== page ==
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Morris v. Crain
Court of Appeals of Indiana
March 7, 2017
Don Morris and Randy Coakes, Appellants-Plaintiffs,
Brad Crain and Richard Redpath, Appellees-Defendants
from the Hendricks Superior Court The Honorable Mark A.
Smith, Judge Trial Court Cause No. 32D04-1208-PL-91
Attorney for Appellants James E. Ayers Wernle, Ristine &
Ayers Crawfordsville, Indiana
Attorneys for Appellees Sean M. Clapp Ian T. Keeler Clapp
Ferrucci Indianapolis, Indiana
Don Morris and Randy Coakes (collectively
"Plaintiffs") appeal the trial court's entry of
summary judgment in favor of Brad Crain and Richard Redpath
("Crain"). The sole restated issue presented for our
review is whether the trial court erred when it entered
summary judgment for Crain. Concluding that genuine issues of
material fact remain for trial, we reverse and remand for
and Procedural History
This is essentially the third appeal surrounding an alleged
business relationship that existed among these parties. In
one of those prior appeals, this Court set out the relevant
underlying facts and procedural history.
The facts most favorable to [Plaintiffs], the non-movants for
summary judgment, are as follows. In 2006, Morris was
employed by Waste Recovery, which provided biological
effluent destruction systems products. When it became
apparent that the company was insolvent, Morris approached
Redpath in regard to forming a new company to "take
control of the niche industry." On November 15, 2006,
Waste Recovery ceased doing business; Morris paid a rent
installment and agreed to execute a five-year lease for the
premises previously occupied by Waste Recovery. He initiated
remodeling of the premises and began to investigate
Later in November, Crain, Coakes, Redpath, and Morris
conducted a conference call regarding the new business.
Morris and Coakes drafted a spreadsheet of proposed ownership
shares (45% to Morris, as President, 25% and 20% to Crain and
Redpath, respectively, as Vice-Presidents, and 2% each to
Coakes, Biesecker, Johnson, Ross, and Sollars). After
negotiation, the shares allocation was changed to 40% for
Morris, 30% for Crain, and 20% for Redpath (with the others
retaining 2% each).
Marketing materials were distributed indicating that Redpath,
Morris, and Crain were "principals" of BioSafe.
Nonetheless, in January of 2007, Articles of Organization for
BioSafe were filed with the Indiana Secretary of State,
indicating that Crain and Redpath were the sole members, each
having 50% ownership.
In August of 2007, Crain advised Morris that a building in
Brownsburg had been leased in anticipation of acquiring Waste
Recovery assets. The following month, Morris asked Crain
about signing to purchase Waste Recovery assets, and was told
that Crain and Redpath had been representing that they were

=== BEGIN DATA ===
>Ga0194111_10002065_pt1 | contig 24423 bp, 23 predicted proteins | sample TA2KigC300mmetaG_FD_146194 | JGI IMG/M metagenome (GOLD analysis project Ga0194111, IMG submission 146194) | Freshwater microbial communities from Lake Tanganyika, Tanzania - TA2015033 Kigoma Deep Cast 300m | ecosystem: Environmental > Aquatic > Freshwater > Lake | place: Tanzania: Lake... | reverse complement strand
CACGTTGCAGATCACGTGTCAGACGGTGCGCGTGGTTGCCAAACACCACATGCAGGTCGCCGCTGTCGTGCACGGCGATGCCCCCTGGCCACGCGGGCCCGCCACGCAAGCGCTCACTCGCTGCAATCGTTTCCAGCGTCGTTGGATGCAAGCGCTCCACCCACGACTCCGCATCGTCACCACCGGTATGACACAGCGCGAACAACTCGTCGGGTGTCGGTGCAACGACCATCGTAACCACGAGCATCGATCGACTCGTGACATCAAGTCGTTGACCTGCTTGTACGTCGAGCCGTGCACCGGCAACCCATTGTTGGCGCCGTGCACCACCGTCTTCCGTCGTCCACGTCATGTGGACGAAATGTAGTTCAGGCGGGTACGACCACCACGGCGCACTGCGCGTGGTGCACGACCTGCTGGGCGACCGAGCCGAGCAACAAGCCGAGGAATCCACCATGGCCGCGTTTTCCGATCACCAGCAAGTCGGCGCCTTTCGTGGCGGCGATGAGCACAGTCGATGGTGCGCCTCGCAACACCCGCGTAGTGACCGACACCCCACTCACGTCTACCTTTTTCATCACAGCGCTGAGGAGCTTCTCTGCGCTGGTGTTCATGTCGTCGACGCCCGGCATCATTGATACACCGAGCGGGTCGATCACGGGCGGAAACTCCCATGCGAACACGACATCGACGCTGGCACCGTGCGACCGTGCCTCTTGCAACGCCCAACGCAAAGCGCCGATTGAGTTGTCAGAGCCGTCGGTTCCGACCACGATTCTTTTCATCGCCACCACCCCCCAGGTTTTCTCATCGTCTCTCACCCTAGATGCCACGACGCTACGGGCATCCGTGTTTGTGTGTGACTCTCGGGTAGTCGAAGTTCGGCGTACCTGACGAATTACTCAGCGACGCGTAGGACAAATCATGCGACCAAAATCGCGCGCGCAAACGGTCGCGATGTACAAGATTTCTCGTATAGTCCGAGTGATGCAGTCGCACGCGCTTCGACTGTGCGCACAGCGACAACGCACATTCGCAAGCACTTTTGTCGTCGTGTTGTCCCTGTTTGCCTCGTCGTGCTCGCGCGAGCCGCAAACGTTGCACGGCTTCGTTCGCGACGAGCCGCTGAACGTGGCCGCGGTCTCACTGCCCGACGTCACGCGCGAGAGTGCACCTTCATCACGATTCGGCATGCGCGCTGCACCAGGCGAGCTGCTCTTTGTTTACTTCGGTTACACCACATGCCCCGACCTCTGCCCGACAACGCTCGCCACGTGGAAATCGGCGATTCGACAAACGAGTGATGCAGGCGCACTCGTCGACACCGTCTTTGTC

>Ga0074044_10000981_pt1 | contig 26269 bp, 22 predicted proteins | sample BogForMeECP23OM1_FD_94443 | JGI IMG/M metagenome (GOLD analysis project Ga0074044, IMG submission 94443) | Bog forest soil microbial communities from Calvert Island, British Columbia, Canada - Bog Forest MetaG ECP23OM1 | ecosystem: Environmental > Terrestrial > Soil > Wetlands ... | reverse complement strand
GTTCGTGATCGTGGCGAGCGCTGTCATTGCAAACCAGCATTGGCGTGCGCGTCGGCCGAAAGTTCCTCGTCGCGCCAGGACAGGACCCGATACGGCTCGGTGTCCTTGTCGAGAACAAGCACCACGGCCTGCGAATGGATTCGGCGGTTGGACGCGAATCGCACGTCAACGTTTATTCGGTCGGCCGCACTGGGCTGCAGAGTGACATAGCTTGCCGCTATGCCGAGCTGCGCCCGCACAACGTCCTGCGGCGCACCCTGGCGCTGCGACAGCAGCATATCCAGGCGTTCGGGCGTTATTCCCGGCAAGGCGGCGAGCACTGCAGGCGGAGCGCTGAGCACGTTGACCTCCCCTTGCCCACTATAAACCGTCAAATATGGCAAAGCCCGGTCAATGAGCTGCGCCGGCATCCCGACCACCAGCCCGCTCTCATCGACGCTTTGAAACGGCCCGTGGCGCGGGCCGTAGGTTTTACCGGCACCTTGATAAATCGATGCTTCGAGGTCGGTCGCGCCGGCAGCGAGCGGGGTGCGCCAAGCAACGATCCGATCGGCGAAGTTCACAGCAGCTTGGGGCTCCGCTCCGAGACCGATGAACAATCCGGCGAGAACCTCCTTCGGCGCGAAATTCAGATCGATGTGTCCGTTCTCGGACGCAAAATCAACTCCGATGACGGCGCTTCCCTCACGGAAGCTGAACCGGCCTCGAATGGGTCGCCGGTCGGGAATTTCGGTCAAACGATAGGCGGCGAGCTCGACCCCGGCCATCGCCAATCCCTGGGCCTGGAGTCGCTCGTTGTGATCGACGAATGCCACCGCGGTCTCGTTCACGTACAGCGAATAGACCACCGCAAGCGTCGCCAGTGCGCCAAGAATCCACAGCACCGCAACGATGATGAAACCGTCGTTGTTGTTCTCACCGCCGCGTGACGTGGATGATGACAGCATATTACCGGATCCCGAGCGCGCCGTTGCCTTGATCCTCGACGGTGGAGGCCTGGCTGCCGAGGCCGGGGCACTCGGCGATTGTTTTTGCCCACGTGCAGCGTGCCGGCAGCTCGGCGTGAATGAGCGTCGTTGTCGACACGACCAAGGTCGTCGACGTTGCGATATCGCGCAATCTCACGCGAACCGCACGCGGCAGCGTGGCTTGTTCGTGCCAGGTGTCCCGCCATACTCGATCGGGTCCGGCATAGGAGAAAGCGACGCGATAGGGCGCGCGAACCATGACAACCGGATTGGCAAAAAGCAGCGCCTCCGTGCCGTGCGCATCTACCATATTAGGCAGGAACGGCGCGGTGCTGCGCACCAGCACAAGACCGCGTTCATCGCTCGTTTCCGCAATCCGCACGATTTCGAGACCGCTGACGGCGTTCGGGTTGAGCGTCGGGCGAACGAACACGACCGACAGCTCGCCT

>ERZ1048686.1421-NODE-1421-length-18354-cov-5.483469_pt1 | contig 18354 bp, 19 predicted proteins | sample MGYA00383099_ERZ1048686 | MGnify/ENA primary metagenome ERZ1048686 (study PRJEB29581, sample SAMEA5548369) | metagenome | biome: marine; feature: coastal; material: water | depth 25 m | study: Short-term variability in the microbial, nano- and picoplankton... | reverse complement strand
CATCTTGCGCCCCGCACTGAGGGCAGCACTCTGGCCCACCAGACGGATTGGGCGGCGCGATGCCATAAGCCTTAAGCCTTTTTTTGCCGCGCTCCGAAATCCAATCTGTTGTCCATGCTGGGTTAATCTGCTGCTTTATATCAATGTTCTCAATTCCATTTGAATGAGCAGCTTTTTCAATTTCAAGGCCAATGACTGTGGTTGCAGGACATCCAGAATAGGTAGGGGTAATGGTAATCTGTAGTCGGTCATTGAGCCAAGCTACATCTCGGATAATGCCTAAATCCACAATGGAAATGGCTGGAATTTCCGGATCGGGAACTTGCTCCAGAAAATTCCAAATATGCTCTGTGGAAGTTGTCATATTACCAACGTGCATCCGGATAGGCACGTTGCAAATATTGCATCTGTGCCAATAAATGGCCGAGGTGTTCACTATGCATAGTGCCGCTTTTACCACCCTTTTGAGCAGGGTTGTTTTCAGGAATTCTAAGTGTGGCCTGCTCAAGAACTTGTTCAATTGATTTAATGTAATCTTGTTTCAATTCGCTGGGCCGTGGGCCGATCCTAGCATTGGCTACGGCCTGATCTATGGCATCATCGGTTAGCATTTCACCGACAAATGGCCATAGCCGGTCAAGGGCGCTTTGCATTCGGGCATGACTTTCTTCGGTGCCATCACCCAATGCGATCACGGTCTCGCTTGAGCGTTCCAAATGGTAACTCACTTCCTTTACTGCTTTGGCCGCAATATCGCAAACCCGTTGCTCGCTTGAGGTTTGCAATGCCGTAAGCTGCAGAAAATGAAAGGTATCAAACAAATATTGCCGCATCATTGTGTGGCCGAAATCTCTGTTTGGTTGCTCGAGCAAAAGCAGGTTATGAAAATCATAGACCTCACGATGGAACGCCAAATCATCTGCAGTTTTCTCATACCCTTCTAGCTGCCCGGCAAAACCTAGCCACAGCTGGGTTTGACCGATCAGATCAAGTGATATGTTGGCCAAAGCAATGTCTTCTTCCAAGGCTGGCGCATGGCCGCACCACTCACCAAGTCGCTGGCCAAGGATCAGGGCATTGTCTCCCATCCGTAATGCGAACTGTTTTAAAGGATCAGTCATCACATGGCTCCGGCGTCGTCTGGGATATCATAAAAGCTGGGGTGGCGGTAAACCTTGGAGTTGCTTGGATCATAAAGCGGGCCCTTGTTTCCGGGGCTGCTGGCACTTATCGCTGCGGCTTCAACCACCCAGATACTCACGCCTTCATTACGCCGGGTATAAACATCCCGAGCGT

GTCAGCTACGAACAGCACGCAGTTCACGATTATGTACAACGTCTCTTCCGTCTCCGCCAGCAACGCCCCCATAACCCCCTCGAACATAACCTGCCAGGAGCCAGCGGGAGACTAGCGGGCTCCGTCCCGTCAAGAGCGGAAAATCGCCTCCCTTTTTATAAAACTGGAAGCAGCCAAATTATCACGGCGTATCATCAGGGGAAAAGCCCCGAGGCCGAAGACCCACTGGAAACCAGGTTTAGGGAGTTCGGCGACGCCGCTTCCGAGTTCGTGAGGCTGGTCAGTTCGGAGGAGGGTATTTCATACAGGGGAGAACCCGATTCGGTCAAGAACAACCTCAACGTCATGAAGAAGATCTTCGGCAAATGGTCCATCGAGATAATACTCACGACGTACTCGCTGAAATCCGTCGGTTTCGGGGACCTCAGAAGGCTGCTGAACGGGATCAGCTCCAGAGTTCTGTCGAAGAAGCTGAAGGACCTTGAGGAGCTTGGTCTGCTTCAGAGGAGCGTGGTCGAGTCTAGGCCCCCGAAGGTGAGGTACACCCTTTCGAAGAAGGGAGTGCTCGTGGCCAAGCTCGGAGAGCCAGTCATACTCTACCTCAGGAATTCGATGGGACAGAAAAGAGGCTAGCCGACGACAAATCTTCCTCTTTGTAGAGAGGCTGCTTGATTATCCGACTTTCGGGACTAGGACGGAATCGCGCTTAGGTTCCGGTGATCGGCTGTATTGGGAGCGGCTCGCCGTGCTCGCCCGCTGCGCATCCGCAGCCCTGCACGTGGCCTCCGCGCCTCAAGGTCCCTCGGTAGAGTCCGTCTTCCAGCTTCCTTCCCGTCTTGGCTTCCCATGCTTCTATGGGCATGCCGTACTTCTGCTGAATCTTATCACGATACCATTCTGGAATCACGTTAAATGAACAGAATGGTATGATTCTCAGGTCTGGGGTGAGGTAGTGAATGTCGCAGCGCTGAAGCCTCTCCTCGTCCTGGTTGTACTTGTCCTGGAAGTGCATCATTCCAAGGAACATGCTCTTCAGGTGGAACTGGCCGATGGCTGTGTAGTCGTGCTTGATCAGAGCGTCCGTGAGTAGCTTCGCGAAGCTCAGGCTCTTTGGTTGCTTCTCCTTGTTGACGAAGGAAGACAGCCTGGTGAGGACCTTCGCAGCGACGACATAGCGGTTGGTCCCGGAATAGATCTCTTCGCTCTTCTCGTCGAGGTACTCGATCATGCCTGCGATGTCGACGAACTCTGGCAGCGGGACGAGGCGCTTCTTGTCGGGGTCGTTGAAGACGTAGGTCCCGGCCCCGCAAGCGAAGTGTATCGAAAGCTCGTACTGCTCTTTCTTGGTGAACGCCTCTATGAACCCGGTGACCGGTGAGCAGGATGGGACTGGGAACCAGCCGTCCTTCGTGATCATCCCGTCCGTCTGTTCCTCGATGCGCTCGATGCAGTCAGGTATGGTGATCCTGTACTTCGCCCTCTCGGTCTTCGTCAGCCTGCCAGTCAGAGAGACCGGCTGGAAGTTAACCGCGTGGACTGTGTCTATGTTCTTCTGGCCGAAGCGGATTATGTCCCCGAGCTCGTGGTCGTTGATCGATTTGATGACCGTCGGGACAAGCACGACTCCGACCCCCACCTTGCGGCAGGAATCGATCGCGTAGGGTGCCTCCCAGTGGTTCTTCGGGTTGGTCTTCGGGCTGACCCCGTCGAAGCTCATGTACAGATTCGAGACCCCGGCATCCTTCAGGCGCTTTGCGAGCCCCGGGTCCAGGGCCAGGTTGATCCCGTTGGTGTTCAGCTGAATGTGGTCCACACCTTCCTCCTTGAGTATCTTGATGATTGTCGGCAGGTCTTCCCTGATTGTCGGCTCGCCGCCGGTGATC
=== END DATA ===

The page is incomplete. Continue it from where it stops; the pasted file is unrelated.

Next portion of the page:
each 50/50 owners. Later that month, BioSafe successfully bid
for the assets of Waste Recovery. Redpath advised Morris that
new investors now owned 50% of BioSafe.
The new owners of record were Justin Bisland
("Bisland") and LPM Investments, LLC. In October of
2007, Bisland came into the BioSafe offices and fired Morris.
Morris was unable to locate the electronic document he had
drafted with regard to shared ownership; he reached the
conclusion that it had been deleted from the company files.
On March 5, 2010, Morris and Coakes filed their complaint. An
amended complaint asserted that Morris and Coakes had
equitable interests and contractual rights in BioSafe and
that they had standing to bring a shareholder derivative
action. They sought the appointment of a receiver, an
accounting and disgorgement of funds, and BioSafe's
dissolution. The defendants answered, denying that Redpath
and Crain had created a false document, made false
representations, brought about the plaintiff's ouster,
diverted funds, or met with Morris to discuss ownership
participation. The defendants also denied that Morris and
Coakes held an equitable interest, or that they had standing
to bring a shareholder derivative claim.
On February 8, 2011, the majority of the defendants moved for
summary judgment; Crain and Redpath subsequently joined in
the motion. The parties made their respective designations of
materials. The trial court conducted a hearing on July 26,
2011, at which argument of counsel was heard. BioSafe's
counsel argued that the shareholder derivative claims were
unfounded or, at a minimum, were premature, and that the case
distilled to "a case of an oral contract at best between
Mr. Crain and Mr. Redpath and Mr. Morris and Mr. Coakes ...
of dubious merit." Counsel for Crain and Redpath argued
that there had, at most, been discussion about a business yet
to be formed, "an offer that was never accepted."
On the following day, the trial court issued an order
dismissing defendants Biesecker, Johnson, Ross, and Sollars
and ordering the remaining parties to submit documents:
1.Plaintiffs, within ten (10) days, must file with the Court
a document stating with specificity the legal theories the
Plaintiffs assert against the Defendants.
2.Within ten (10) days thereafter, the Defendants must file a
document stating with specificity the legal elements of the
Plaintiffs theories that the ...
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